David Fallis‘s career in music that seems like a dream come true for most aspiring musicians. In 1979, Fallis joined the Toronto Consort, then just a group that was quickly making a name for itself as part of the first wave of early music groups in Canada and specializing in Medieval and Renaissance repertoire. Fallis went on to become the group’s artistic director in 1990, and the Consort has since grown to become the number-one pre-baroque music group in Canada. Under Fallis’s direction, the group has given nearly a hundred concert programs, made over a dozen recordings, sacred oratorios, multimedia projects, and virtually any project that concert-goers would find engaging.
It’s fair to say that Fallis’s expertise in the field of early music rivals just about anyone else’s worldwide — he’s performed and conducted every type of vocal-based repertoire from the Middle Ages to the Enlightenment over the last forty years. But talking to him about the moments of his career that stood out for him, I also picked up on his incredible love and infectious enthusiasm for making and performing music.
Here are his top five career highlights:
It’s always hard to choose, but one person I really enjoyed working with who comes right to mind was someone we worked with for our Kanatha/Canada concert last season. We wanted to put together a concert that included a fair amount of native participation, so we found a piece by the Canadian composer John Beckwith, called Wendake/Huronia, which marks the time that Samuel de Champlain visited Ontario in 1615 and that incorporated instruments from Champlain’s time. We ended up working with Georges Sioui, a scholar and tradition bearer of the Wendat people. It was the first time the Consort had a chance to work with performers from a particular native tradition, and it was a very moving experience for all of us. It was a new experience for us. Working with Georges felt more like we were creating music with the people who were there, instead of showing up with music written down for us. Music is a part of life, in their tradition as with so many others, and their songs weren’t made to be sung in a concert hall for a passive audience, they’re made to be sung and be a part of their lives. We could feel the difference playing that music, and I think the audience really felt that, too.
A couple of years ago we did a wonderful project, called the Play of Daniel. The Play of Daniel is what medieval scholars call a liturgical drama — it’s almost music theatre from the middle ages. Despite being a story from the Bible, it’s got a couple of songs from the Carmina Burana — these very rollicking drinking songs and lascivious love songs. It also seems like it was made for and by young people, basically teenagers, so I thought we might get a youth chorus to sing in some of the bigger choruses. It was the first time that the Consort had done something on that scale with young performers, and we staged everything and acted the whole thing out.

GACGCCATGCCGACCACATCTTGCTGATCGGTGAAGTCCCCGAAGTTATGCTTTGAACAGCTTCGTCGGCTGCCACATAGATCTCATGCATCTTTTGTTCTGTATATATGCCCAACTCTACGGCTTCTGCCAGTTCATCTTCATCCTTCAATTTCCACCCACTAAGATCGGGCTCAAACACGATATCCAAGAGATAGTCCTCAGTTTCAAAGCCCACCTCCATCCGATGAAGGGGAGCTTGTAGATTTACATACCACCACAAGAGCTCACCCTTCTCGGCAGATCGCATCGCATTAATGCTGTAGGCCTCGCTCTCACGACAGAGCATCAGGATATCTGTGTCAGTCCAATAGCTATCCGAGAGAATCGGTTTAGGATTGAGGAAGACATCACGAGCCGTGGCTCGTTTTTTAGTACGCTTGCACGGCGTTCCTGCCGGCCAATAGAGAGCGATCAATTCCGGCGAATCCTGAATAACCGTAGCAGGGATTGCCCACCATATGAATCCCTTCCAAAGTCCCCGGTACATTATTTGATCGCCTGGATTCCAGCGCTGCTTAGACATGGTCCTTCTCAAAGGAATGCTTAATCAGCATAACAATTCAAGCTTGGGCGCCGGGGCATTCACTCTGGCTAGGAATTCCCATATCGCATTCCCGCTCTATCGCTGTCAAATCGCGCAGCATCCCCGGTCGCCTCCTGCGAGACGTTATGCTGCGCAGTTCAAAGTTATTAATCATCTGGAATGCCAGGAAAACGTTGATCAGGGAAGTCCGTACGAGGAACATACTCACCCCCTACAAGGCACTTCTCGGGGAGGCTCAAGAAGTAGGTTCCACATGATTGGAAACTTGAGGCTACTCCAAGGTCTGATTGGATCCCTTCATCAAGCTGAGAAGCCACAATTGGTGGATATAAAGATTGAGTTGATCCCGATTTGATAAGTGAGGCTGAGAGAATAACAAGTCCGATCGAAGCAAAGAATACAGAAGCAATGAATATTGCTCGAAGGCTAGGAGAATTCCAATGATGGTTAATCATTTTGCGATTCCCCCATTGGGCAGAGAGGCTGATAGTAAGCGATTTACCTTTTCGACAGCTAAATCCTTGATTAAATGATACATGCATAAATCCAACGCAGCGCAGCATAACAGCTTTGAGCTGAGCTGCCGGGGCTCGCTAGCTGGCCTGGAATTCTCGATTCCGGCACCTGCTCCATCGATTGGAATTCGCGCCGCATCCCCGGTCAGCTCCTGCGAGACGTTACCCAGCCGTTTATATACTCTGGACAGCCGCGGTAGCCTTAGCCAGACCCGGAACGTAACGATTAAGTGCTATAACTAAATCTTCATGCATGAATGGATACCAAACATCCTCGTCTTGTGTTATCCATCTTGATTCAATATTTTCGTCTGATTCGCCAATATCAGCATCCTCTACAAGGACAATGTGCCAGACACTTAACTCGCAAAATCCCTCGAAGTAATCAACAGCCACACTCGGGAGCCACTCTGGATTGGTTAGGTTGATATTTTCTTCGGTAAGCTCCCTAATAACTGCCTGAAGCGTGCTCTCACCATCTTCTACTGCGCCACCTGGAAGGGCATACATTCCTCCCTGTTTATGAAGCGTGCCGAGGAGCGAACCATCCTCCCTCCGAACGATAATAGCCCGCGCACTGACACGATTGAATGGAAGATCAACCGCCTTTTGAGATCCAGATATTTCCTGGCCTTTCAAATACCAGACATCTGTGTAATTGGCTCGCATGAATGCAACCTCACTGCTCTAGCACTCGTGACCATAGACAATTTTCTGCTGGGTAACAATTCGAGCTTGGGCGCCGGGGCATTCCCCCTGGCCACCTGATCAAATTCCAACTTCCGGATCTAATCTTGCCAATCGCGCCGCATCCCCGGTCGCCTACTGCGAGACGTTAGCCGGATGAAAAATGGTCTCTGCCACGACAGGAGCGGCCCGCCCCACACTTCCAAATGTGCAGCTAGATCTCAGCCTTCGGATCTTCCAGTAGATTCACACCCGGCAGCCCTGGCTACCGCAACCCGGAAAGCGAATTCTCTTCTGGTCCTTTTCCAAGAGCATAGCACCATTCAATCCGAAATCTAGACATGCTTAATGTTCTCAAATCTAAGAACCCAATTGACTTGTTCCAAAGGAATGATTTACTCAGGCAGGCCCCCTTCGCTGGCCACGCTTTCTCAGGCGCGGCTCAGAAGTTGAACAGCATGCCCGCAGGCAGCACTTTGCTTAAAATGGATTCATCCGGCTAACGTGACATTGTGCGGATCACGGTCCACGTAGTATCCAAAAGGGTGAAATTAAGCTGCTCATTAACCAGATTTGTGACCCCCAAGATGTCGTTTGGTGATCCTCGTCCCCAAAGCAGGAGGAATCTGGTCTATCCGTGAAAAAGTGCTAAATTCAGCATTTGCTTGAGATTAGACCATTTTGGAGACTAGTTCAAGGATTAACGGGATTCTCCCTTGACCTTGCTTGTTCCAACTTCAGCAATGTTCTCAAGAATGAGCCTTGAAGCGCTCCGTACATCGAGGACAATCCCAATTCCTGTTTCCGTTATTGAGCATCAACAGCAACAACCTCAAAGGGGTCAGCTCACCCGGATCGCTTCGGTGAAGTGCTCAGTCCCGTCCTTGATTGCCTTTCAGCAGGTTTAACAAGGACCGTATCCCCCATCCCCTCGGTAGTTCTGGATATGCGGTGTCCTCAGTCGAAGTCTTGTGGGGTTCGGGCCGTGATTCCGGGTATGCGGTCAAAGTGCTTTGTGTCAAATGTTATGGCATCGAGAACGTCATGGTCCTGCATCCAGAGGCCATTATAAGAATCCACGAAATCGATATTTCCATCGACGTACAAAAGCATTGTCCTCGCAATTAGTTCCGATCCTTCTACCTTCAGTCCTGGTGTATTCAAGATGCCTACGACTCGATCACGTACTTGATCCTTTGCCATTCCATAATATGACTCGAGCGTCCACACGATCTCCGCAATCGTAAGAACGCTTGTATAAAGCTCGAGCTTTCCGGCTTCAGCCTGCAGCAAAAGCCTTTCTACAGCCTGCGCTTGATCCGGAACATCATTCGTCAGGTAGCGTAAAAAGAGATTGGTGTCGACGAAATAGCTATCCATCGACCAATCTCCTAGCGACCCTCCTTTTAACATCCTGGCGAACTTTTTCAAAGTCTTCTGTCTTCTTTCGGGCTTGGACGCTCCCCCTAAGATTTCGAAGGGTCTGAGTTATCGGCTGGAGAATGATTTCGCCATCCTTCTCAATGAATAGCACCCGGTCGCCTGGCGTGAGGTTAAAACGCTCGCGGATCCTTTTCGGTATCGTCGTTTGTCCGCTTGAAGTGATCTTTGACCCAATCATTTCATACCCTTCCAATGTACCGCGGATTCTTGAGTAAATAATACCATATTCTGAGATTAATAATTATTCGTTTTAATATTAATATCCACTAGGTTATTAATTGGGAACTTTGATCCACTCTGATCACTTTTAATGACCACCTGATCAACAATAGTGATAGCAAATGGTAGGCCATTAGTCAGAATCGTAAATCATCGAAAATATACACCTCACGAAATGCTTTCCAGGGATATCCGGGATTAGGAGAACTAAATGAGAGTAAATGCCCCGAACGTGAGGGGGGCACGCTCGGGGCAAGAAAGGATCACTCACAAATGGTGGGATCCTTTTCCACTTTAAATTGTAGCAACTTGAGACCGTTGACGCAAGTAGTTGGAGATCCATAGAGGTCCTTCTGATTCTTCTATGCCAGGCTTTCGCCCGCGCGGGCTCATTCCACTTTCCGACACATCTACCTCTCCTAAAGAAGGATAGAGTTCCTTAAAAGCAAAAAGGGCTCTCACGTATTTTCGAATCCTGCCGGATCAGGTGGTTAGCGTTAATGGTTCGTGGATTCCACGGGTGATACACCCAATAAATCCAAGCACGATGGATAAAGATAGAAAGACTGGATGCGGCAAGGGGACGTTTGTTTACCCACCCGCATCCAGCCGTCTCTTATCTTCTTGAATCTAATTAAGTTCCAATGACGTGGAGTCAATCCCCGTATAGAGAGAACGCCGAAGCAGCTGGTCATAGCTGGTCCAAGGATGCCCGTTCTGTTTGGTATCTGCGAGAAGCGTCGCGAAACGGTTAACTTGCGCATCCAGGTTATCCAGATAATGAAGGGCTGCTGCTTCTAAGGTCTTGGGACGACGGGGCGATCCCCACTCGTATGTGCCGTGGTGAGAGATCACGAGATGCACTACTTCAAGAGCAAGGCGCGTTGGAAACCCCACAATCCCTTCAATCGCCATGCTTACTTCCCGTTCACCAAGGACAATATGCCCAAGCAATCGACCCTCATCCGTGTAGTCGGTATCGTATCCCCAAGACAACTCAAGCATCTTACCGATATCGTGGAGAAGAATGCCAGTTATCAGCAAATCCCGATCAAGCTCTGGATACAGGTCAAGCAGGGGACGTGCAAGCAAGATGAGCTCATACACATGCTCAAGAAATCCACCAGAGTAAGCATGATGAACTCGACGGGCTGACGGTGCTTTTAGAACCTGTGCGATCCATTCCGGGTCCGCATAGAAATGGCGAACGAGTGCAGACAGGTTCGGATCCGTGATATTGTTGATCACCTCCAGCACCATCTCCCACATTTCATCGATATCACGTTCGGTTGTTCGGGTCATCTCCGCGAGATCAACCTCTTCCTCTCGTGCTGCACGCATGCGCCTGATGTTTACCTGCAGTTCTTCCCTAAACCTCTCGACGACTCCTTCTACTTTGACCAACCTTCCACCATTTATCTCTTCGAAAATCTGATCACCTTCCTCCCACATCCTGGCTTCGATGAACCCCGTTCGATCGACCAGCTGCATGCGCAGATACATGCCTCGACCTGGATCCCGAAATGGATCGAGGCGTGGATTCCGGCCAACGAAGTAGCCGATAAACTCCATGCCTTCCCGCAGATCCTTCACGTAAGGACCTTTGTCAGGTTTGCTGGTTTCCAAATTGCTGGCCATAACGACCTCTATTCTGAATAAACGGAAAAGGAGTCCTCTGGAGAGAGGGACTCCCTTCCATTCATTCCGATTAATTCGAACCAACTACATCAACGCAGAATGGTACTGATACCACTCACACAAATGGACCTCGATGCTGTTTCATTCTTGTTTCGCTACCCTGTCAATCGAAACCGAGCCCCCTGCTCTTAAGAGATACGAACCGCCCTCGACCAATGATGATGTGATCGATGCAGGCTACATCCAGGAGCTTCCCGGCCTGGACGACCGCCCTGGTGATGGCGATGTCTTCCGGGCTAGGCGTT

I’ll never forget the last time we did the Monteverdi Vespers of 1610. The Monteverdi Vespers is a great piece of music and being involved in a great performance of it is its own reward. It’s unbelievably well-constructed. There’s plainsong in every movement, but you wouldn’t know it the way Monteverdi treats it and hides it. It’s a very spiritual piece, too — and I feel a spirituality to it, and it’s very moving. We put together a great group to perform it, including the English tenor Charles Daniels and Kevin Skelton. Doing it in Trinity St. Paul’s’ was especially moving — in St. Mark’s where the Vespers was originally performed, there are these balconies which are incorporated into the piece in some antiphonal works and call and answer type pieces. As it turns out, Trinity Saint Paul’s is one of the few concert halls in Toronto where you can do a similar thing in performance and was a moving experience for the audience. A few of the movements in the Vespers are written to use the space around the audience to make them feel like they’re being immersed in the sound, and it’s an effect that you can only achieve in live performance.
I should mention the Praetorius Christmas Vespers we’ve done, which is a recreation of a Lutheran Vespers service. There was a Paul McCreesh album done a number of years ago that was a recreation of a Lutheran Christmas mass, and when I listened to it, it inspired me to do a concert of a Lutheran Vespers service. It turns out that Praetorius wrote a Magnificat just like in a Catholic service, only it’s in German, and he happens to have written a brilliant setting, which like Monteverdi, uses plainsong quite brilliantly. Praetorius also says that you can insert Christmas carols into the Magnificat in between certain sections — he doesn’t say which ones you’re supposed to do, but he gives suggestions and says stick in a Christmas carol here, if you like. So the Vespers concert ended up being a wonderful chance for the audience to take part. We brought in the Toronto Chamber Choir to be our congregation on stage, we got the audience to sing along and they loved it!
One always remembers the most recent things, but early on in the 1980s when I wasn’t even the director of the group we had a few connections to people who had access to venues and concert presenters in Europe. We got to tour Europe, which is something we haven’t done for many years since, and as a young singer I got to sing in places like the Musikverein in Vienna and the Purcell room in London, and as a young singer, I thought, “My gosh, what am I doing up here?” But we got good reviews, and people seemed to enjoy it. I’ve played in a lot of concert halls since, but you think back to when you’re younger, and you’re playing a lot of big important venues outside your own city and feel a sense of pride at having played in concert halls that are steeped heavily in a musical tradition.